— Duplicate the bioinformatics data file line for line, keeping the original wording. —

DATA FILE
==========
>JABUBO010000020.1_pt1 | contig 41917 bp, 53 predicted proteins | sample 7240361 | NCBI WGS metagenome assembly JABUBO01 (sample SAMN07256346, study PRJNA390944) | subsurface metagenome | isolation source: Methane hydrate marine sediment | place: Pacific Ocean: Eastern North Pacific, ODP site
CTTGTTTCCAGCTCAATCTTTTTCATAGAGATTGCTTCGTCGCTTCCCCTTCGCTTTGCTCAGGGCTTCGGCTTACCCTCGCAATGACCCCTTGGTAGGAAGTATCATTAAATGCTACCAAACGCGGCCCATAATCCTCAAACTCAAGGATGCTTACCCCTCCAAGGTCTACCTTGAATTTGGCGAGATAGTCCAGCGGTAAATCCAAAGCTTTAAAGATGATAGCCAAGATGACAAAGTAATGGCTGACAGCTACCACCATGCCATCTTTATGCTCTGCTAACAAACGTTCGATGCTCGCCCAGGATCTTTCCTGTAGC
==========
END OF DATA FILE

>JABUBO010000020.1_pt1 | contig 41917 bp, 53 predicted proteins | sample 7240361 | NCBI WGS metagenome assembly JABUBO01 (sample SAMN07256346, study PRJNA390944) | subsurface metagenome | isolation source: Methane hydrate marine sediment | place: Pacific Ocean: Eastern North Pacific, ODP site
CTTGTTTCCAGCTCAATCTTTTTCATAGAGATTGCTTCGTCGCTTCCCCTTCGCTTTGCTCAGGGCTTCGGCTTACCCTCGCAATGACCCCTTGGTAGGAAGTATCATTAAATGCTACCAAACGCGGCCCATAATCCTCAAACTCAAGGATGCTTACCCCTCCAAGGTCTACCTTGAATTTGGCGAGATAGTCCAGCGGTAAATCCAAAGCTTTAAAGATGATAGCCAAGATGACAAAGTAATGGCTGACAGCTACCACCATGCCATCTTTATGCTCTGCTAACAAACGTTCGATGCTCGCCCAGGATCTTTCCTGTAGC